Author Archives: MidMichigan Health

Why Virtual Care is Flourishing During COVID-19 and Why We Can Never Go Back

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Have you ever woken up with a sore throat and used your phone to get a virtual visit? The odds are it’s not available to you, and there is a reason for that. You may be hearing about how virtual care, often described as telehealth or telemedicine, is beneficial during COVID-19 and how health systems are offering virtual access like never before. There’s a reason for that, too.

For the past few weeks I’ve seen Facebook posts daily from former nursing colleagues in metro Detroit, one of the hardest hit areas in the country, as they provide front-line care to patients with COVID-19. It makes me very proud to call these nurses my friends. As a former emergency department nurse, I recall the feeling of satisfaction knowing that I’ve helped someone on the worst day of their life. One of the best parts of being a nurse is knowing you matter to the only person in health care that truly matters: the patient.    

Several years ago I made the difficult decision to no longer perform bedside nursing and become a nurse administrator. The biggest loss from my transition is the feeling that what I do matters to the patient. COVID-19 has forced a lot of us to rethink the role we play in health care and what the real priority should be. Things that were top priorities three months ago have been rightfully cast aside to either care for patients in a pandemic or prepare for the unknown future of, “When is our turn?” For me, COVID-19 has reignited the feeling that what I do matters as virtual care has become a powerful tool on the forefront of care during this crisis. It has also shown that many of the powerful rules and regulations that limit virtual care are not needed and should be discarded permanently.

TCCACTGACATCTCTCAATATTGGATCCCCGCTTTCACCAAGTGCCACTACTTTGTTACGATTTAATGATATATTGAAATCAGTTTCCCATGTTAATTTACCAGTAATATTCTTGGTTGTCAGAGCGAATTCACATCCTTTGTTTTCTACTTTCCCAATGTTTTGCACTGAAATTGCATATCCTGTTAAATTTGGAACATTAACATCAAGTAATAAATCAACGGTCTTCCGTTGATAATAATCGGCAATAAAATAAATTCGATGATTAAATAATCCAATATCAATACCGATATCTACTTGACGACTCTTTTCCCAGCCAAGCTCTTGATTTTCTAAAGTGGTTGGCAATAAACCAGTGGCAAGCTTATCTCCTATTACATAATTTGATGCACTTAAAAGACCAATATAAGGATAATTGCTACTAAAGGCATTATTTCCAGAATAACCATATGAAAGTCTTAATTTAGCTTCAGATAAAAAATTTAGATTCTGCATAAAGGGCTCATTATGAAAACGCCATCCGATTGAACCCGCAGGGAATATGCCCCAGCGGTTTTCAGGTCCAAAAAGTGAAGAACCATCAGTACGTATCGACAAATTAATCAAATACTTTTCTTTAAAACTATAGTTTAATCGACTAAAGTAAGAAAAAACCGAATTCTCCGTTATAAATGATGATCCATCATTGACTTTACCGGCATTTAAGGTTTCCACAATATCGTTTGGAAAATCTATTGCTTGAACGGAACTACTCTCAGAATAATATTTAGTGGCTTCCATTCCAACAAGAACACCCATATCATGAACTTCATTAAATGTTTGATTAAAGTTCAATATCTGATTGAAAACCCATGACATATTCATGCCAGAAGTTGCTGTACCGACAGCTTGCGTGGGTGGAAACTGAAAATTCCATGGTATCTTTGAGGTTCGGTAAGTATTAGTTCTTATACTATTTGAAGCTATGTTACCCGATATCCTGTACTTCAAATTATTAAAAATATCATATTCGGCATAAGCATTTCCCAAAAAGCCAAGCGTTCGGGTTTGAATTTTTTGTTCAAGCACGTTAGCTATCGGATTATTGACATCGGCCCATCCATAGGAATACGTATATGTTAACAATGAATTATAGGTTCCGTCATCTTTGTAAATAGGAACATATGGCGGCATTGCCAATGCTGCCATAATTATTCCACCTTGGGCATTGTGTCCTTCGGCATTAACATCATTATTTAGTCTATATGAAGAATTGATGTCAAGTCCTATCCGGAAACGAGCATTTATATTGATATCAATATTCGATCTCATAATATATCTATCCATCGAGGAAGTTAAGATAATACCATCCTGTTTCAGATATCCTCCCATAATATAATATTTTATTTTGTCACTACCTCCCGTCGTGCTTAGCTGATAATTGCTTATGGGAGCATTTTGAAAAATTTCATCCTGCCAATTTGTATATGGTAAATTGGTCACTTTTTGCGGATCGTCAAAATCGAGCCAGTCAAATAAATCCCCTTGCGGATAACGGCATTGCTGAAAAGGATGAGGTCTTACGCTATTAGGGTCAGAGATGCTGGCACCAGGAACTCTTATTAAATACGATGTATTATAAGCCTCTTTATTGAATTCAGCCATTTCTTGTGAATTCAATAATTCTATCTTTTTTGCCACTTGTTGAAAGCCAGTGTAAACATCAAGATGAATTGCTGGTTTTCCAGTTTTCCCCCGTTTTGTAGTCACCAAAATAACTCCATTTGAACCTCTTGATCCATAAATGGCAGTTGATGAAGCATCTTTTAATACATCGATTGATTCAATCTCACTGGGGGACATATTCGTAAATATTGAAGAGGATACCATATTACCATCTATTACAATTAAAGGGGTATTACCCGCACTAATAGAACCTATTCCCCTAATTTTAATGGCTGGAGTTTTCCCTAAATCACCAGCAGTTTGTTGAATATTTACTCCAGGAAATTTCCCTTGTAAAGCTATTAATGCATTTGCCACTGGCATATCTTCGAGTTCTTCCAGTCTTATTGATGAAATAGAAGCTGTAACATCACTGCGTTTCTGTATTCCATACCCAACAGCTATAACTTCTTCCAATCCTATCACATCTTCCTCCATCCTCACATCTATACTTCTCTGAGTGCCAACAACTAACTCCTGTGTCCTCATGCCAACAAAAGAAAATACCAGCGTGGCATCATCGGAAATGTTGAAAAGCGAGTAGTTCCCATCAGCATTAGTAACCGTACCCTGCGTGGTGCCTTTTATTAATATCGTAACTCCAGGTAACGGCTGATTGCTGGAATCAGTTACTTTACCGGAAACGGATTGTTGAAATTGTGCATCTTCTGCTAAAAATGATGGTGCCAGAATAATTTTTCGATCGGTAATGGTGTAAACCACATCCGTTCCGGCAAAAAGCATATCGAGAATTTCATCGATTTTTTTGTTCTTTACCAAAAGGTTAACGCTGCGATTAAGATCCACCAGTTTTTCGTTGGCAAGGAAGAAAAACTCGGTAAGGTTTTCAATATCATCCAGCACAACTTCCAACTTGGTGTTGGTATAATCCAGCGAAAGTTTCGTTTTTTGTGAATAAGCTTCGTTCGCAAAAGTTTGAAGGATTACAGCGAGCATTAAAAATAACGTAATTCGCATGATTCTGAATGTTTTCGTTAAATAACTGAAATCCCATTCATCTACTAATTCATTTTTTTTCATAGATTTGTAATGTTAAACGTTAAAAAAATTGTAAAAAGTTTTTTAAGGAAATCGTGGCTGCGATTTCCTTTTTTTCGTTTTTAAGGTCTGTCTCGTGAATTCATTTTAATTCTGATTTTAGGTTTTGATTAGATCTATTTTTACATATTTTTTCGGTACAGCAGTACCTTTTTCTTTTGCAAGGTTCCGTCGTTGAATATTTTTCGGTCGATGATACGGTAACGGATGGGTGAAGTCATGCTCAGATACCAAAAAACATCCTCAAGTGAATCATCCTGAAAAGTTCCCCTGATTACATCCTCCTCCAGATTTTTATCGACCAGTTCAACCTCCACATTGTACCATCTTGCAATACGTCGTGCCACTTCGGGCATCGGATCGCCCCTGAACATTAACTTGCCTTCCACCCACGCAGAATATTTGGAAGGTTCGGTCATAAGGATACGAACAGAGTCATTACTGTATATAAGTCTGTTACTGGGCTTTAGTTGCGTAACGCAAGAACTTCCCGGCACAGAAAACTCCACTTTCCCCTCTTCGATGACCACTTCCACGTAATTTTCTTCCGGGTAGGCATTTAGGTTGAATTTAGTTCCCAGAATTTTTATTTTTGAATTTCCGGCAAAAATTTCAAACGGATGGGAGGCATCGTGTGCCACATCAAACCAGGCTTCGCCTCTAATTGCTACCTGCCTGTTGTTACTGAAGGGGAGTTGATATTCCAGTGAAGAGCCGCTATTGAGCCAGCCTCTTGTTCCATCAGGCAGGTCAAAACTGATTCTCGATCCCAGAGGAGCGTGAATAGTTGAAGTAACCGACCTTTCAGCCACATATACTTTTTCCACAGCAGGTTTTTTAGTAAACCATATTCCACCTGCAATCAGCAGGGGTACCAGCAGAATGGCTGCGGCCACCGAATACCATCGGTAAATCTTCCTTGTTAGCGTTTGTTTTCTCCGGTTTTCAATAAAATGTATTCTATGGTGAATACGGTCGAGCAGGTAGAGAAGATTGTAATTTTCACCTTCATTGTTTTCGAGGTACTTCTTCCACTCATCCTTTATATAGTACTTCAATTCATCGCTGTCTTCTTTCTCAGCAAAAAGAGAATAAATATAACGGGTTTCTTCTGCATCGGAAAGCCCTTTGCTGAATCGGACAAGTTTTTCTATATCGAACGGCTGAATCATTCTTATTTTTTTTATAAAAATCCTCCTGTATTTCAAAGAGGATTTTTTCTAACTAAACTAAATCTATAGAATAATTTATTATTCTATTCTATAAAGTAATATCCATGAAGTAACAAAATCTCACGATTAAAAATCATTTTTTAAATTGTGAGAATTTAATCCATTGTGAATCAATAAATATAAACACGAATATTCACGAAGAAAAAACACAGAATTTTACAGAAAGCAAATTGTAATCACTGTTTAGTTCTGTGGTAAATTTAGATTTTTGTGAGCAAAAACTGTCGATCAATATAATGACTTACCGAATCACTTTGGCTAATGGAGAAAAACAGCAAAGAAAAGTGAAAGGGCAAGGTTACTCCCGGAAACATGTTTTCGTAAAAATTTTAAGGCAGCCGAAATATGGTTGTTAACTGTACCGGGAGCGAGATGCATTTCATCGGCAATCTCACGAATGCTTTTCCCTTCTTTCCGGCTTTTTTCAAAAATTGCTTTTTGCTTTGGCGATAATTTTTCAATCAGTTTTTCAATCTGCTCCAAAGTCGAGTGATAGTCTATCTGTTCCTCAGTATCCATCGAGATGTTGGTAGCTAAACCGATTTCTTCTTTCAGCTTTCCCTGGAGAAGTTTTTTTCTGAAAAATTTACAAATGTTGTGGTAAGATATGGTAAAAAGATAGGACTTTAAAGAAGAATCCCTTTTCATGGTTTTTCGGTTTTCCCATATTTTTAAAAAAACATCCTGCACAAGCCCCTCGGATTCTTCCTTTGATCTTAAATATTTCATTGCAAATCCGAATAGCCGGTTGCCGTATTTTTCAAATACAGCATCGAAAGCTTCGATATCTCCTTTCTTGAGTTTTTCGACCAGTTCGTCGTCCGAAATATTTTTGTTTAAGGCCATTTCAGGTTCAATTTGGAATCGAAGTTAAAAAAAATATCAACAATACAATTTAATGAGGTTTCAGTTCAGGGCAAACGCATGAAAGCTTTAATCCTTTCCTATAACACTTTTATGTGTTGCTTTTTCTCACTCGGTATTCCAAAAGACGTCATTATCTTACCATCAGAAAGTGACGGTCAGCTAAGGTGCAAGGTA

When I became the director of virtual care at our organization in 2015 I knew nothing about telehealth. Sure, I had seen a stroke robot in some Emergency Departments, and I had some friends that told me their insurance company lets them FaceTime a doctor for free (spoiler alert: it’s not FaceTime). I was tech-savvy from a consumer perspective and a tech novice from an IT perspective. Nevertheless, my team and I spent the next few years learning as we built one of the higher volume virtual care networks in the state of Michigan. 

We discovered a lot of barriers that keep virtual care from actually making the lives of patients and providers better and we also became experts in working around those barriers.  But, there were two obstacles that we could not overcome: government regulation and insurance provider willingness to cover virtual visits. These two barriers effectively cripple most legitimate attempts to provide value-added direct-to-consumer virtual care, which I define as using virtual care technologies to provide care outside of our brick-and-mortar facilities, most commonly in the patient home.